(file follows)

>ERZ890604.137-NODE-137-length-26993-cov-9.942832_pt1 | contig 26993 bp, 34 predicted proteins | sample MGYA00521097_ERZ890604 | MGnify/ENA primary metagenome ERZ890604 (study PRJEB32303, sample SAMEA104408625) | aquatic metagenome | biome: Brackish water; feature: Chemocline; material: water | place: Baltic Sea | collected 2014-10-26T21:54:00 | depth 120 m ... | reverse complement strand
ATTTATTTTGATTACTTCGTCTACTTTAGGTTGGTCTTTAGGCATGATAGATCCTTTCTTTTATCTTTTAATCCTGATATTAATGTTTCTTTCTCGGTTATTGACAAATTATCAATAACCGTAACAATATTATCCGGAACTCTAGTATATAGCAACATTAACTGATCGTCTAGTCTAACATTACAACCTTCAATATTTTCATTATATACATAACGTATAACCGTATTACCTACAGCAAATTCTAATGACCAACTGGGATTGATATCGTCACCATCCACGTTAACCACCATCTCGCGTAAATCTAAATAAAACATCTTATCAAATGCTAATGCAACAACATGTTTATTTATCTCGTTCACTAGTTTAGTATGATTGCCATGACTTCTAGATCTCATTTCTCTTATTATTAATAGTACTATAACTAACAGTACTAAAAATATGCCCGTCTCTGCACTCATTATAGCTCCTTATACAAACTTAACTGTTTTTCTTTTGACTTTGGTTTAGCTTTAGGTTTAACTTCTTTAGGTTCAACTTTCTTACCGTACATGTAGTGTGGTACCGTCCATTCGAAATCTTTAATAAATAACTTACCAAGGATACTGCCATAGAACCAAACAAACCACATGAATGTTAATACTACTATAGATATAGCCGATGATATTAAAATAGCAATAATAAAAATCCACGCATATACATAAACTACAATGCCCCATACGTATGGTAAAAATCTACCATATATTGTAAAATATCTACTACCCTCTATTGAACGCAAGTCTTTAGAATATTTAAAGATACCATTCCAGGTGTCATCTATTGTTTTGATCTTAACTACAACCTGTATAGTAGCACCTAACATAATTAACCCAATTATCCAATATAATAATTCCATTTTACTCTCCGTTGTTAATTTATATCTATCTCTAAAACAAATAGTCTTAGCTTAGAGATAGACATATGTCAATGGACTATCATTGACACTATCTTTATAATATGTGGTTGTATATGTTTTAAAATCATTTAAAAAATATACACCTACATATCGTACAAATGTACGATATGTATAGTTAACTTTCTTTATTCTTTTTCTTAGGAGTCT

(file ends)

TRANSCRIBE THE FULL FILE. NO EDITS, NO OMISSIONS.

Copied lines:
>ERZ890604.137-NODE-137-length-26993-cov-9.942832_pt1 | contig 26993 bp, 34 predicted proteins | sample MGYA00521097_ERZ890604 | MGnify/ENA primary metagenome ERZ890604 (study PRJEB32303, sample SAMEA104408625) | aquatic metagenome | biome: Brackish water; feature: Chemocline; material: water | place: Baltic Sea | collected 2014-10-26T21:54:00 | depth 120 m ... | reverse complement strand
ATTTATTTTGATTACTTCGTCTACTTTAGGTTGGTCTTTAGGCATGATAGATCCTTTCTTTTATCTTTTAATCCTGATATTAATGTTTCTTTCTCGGTTATTGACAAATTATCAATAACCGTAACAATATTATCCGGAACTCTAGTATATAGCAACATTAACTGATCGTCTAGTCTAACATTACAACCTTCAATATTTTCATTATATACATAACGTATAACCGTATTACCTACAGCAAATTCTAATGACCAACTGGGATTGATATCGTCACCATCCACGTTAACCACCATCTCGCGTAAATCTAAATAAAACATCTTATCAAATGCTAATGCAACAACATGTTTATTTATCTCGTTCACTAGTTTAGTATGATTGCCATGACTTCTAGATCTCATTTCTCTTATTATTAATAGTACTATAACTAACAGTACTAAAAATATGCCCGTCTCTGCACTCATTATAGCTCCTTATACAAACTTAACTGTTTTTCTTTTGACTTTGGTTTAGCTTTAGGTTTAACTTCTTTAGGTTCAACTTTCTTACCGTACATGTAGTGTGGTACCGTCCATTCGAAATCTTTAATAAATAACTTACCAAGGATACTGCCATAGAACCAAACAAACCACATGAATGTTAATACTACTATAGATATAGCCGATGATATTAAAATAGCAATAATAAAAATCCACGCATATACATAAACTACAATGCCCCATACGTATGGTAAAAATCTACCATATATTGTAAAATATCTACTACCCTCTATTGAACGCAAGTCTTTAGAATATTTAAAGATACCATTCCAGGTGTCATCTATTGTTTTGATCTTAACTACAACCTGTATAGTAGCACCTAACATAATTAACCCAATTATCCAATATAATAATTCCATTTTACTCTCCGTTGTTAATTTATATCTATCTCTAAAACAAATAGTCTTAGCTTAGAGATAGACATATGTCAATGGACTATCATTGACACTATCTTTATAATATGTGGTTGTATATGTTTTAAAATCATTTAAAAAATATACACCTACATATCGTACAAATGTACGATATGTATAGTTAACTTTCTTTATTCTTTTTCTTAGGAGTCT